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Friday, June 21, 2013

The KILLING FIELDS Choeung Ek Cambodia

We were advised to skip Phnom Penh and head straight to Siem Reap but how can one snob Cambodia's capital when there is so much contemporary history in it.

Phnom Penh is the current capital of Cambodia after it was moved there after the fall of Angkor, the old capital.It lay witness to the continued struggle of the country being pawn to its powerful neighbors ----Thailand and Vietnam.

It is important to note that Thailand (Ayuthaya) was responsible for the fall of Angkor and Vietnam's communist struggle also affected Cambodia in a big way.Khmer Rouge, the notorious communist group lead by Pol Pot was a result of the victory of communist North Vietnam (which by the way was also responsible for the defeat of the group later on).The civil war of 1969-1975 eventually lead to the victory of the repressive regime (helped by communist North Vietnam) which orchestrated the Cambodian Genocide.

One should not miss The KILLING FIELDS  in  Choeung Ek when visiting Phnom Penh. This is one of the most popular mass graves where victims of the Communist Regime of Pol Pot were dumped.
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human skulls on display at the Killing Fields  Choeung Ek

How to get to The KILLING FIELDS  in Choeung Ek

The killing fields is located 15km southwest of Phnom Penh, Cambodia.To get here, one can hire a tuktuk (remork) for $10 or less. We hired one for $15 which included a half-day tour of the city.

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our tuktuk driver LOM --#098 606681

Entrance fee is $2 per pax. One can opt for an audio guide (which I regret of not taking) for an extra charge of $3. Comes in different languages.

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The audio guide is very helpful because the killing field itself is nothing but grass,trees,ponds and a few excavations.The area is marked by numbers where you can stop and listen to what happened in that particular spot.I was disappointed because not all the spots have storyboards.I guess its their way to encourage (or shall I say,force people) to pay for the audio guide.What we did was imagine that the whole area was once where the intellectuals, capitalists, professionals and whoever the communist regime thought of as a "threat" to the communist ideals of Khmer Rouge.

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It is very depressing to imagine how people were killed and dumped here.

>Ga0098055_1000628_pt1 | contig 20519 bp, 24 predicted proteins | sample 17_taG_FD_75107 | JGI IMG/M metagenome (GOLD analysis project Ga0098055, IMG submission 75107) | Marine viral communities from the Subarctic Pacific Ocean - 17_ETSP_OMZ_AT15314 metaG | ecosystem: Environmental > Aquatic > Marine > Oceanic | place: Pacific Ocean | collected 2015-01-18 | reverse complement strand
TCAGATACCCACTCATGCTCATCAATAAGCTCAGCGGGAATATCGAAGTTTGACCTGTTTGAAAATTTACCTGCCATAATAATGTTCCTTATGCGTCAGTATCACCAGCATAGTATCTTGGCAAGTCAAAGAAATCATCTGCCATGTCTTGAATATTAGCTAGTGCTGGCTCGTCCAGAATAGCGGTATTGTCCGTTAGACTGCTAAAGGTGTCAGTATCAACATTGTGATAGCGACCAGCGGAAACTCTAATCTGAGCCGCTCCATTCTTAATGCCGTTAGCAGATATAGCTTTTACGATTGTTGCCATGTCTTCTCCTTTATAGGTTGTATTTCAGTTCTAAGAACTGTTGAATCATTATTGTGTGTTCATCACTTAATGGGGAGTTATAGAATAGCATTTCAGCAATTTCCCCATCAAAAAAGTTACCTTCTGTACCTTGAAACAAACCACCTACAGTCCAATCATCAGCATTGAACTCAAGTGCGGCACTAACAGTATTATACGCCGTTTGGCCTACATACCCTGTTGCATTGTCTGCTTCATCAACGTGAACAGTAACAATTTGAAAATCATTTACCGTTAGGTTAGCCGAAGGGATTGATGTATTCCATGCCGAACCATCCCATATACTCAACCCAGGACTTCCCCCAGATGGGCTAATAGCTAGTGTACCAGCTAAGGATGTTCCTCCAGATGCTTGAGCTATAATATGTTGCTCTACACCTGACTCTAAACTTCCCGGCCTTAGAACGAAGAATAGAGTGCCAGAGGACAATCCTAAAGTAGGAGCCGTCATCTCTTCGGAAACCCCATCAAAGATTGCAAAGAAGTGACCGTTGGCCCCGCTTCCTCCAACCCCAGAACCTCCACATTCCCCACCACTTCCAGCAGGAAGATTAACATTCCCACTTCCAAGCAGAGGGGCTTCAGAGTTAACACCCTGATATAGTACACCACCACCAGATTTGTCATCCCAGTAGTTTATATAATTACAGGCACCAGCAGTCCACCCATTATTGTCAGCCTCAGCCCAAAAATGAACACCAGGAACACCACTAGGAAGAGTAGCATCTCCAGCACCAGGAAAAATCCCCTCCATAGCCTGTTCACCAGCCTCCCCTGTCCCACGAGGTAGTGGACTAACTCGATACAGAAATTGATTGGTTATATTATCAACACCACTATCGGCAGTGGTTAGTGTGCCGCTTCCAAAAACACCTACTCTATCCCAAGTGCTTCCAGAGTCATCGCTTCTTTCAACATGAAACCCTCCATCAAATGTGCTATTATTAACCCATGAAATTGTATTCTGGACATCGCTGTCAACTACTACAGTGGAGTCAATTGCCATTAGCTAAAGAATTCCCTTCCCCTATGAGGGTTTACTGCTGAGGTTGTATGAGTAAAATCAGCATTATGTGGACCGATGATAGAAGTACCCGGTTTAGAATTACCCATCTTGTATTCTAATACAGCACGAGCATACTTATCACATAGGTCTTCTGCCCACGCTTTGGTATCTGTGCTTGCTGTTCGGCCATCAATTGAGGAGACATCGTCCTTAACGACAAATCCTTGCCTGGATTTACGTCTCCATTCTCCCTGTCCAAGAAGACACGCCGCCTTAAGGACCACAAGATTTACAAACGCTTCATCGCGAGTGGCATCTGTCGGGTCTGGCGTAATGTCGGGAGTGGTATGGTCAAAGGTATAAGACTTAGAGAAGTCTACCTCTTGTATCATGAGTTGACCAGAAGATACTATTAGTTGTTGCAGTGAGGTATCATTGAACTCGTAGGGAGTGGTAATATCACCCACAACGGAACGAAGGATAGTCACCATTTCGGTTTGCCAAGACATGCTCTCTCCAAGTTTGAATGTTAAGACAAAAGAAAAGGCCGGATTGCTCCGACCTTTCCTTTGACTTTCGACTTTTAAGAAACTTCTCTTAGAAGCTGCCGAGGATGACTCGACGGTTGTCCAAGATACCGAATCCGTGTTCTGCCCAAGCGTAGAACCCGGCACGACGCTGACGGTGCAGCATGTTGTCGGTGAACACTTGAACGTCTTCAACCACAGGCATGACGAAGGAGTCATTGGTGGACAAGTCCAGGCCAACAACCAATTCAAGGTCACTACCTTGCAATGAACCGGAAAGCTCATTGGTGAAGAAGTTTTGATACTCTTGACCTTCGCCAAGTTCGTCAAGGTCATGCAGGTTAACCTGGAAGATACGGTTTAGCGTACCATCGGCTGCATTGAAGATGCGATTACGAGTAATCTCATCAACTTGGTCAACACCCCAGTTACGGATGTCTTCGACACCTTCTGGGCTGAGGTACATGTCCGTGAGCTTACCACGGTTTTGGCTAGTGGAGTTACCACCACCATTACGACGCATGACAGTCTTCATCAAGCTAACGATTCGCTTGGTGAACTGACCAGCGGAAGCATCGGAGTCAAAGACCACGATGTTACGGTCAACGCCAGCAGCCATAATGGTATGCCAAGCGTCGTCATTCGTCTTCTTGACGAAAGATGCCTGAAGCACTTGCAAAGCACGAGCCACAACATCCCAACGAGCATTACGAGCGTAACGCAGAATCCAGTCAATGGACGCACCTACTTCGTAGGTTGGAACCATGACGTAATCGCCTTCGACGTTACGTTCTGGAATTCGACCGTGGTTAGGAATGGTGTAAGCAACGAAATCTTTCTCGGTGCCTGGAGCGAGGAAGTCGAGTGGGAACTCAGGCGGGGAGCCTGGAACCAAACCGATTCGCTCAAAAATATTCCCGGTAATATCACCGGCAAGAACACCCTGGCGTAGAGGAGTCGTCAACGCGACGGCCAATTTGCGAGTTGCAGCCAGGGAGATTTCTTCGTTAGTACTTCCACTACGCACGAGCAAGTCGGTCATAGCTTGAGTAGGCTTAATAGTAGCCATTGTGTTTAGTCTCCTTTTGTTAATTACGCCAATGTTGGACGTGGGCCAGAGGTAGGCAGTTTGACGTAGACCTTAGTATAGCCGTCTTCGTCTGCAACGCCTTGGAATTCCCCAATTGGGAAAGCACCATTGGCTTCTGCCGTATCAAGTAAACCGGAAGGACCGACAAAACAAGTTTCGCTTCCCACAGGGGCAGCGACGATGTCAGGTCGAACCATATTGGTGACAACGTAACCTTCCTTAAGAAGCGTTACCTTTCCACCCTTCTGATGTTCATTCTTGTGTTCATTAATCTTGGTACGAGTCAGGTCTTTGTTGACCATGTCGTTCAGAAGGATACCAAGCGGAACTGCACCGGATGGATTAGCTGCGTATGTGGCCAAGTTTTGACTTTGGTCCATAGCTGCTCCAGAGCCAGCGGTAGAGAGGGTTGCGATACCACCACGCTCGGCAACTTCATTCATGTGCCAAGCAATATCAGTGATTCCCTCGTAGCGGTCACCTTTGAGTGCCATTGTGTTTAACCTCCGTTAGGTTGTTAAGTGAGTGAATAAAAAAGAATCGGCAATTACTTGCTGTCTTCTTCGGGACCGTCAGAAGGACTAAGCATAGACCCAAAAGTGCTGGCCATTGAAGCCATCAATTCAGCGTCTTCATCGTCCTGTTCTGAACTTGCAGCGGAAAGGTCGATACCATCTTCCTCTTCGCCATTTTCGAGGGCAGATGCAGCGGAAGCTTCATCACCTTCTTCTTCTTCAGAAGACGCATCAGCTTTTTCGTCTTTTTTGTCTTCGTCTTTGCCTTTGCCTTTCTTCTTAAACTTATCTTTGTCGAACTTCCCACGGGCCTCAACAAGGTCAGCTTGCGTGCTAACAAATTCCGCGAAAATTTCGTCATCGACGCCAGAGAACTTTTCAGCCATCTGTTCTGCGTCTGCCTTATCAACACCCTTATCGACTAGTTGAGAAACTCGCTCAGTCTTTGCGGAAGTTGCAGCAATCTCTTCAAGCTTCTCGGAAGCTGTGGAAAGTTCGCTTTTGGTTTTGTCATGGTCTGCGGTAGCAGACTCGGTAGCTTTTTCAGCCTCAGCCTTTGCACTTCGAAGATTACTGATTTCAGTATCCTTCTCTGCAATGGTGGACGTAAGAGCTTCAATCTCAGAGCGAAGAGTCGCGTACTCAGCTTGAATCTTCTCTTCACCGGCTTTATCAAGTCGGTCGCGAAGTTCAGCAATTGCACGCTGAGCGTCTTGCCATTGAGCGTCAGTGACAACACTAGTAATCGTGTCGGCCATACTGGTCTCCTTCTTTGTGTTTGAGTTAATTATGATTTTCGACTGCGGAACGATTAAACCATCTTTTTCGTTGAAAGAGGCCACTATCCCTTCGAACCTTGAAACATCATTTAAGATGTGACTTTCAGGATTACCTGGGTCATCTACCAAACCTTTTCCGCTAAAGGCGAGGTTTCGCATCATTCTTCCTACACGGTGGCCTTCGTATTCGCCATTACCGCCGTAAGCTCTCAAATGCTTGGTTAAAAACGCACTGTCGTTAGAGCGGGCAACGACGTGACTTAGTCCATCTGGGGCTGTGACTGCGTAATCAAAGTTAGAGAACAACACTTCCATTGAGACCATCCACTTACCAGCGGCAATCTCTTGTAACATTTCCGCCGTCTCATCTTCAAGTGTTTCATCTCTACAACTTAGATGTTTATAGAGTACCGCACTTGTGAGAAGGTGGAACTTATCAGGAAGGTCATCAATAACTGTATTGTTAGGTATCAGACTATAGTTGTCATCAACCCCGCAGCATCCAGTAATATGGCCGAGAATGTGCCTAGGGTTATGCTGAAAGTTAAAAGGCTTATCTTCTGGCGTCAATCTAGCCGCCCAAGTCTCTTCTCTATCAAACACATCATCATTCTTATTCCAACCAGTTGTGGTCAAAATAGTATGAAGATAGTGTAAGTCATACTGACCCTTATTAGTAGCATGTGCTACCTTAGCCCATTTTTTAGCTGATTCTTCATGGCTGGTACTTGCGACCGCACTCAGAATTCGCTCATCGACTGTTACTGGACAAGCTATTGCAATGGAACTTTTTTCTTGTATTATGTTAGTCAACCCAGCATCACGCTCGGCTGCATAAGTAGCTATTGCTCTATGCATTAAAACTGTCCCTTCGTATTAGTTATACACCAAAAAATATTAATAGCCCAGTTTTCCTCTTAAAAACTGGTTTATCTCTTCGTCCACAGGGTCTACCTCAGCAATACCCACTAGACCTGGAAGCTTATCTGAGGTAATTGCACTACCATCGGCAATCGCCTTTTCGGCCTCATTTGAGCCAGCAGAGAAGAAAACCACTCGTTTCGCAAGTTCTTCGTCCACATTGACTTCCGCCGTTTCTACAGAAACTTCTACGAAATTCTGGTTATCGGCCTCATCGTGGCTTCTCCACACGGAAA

Around 2 million Cambodians died and/or vanished during 4 years of Khmer Rouge rule.This goes down to history as CAMBODIAN GENOCIDE masterminded by Pol Pot..Such a brutal killing machine this organization was.Whole families were killed.Yes,even kids.One account is in one of the trees that is still standing in the area is where the kids are being smashed.

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Khmer Rogue members would grab the feet of kids and swing their head towards the big tree.Brutal is too moderate a word to describe their atrocities.The mantra of Khmer Rouge is that "why would you leave a family member (kids) who will revenge against you in the future". That's the reason why the whole family had to be killed.This place is dark.

We were on the tour with Katsu. Our new Japanese buddy.He availed of the audio guide and my wife said to me the he saw him cry at some point  "depressing" ---Katsu remarked to her.
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For us without the audio guide,it was not just imagining all throughout.As a living testament of those whore were killed in the place, a stupa was erected and there, the skulls of the victims were on display.This was the final stop of the tour of The Killing fields.Five levels full of human skull---men and women alike.


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Living proof of how vile humans can be.It is a reminder of the dark contemporary history of Cambodia.A testament of the struggle of Cambodians in search for their place under the sun.
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PS: To learn more of the place, there is a museum at one corner of the site.There on display are pictures of people being killed, the weapons used to kill them and the goons who caused all of this suffering.
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We were supposed to head next to Toul Sleng (also known as S-21)  where victims of the regime were jailed, questioned and tortured before they were disposed in The Killing Fields (or sometimes killed on site) but we thought it was too much of an emotional torture for a day.

We directed our tuktuk driver to bring us back downtown to the Grand Palace where we continued our city tour.It was another 30 minutes going back to the center of Phnom Penh.

That and more on my next posts.

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1 comment:

  1. creepy naman ng history ng place na yan, I wouldn't dare to go there at night! yaicks!

    ReplyDelete

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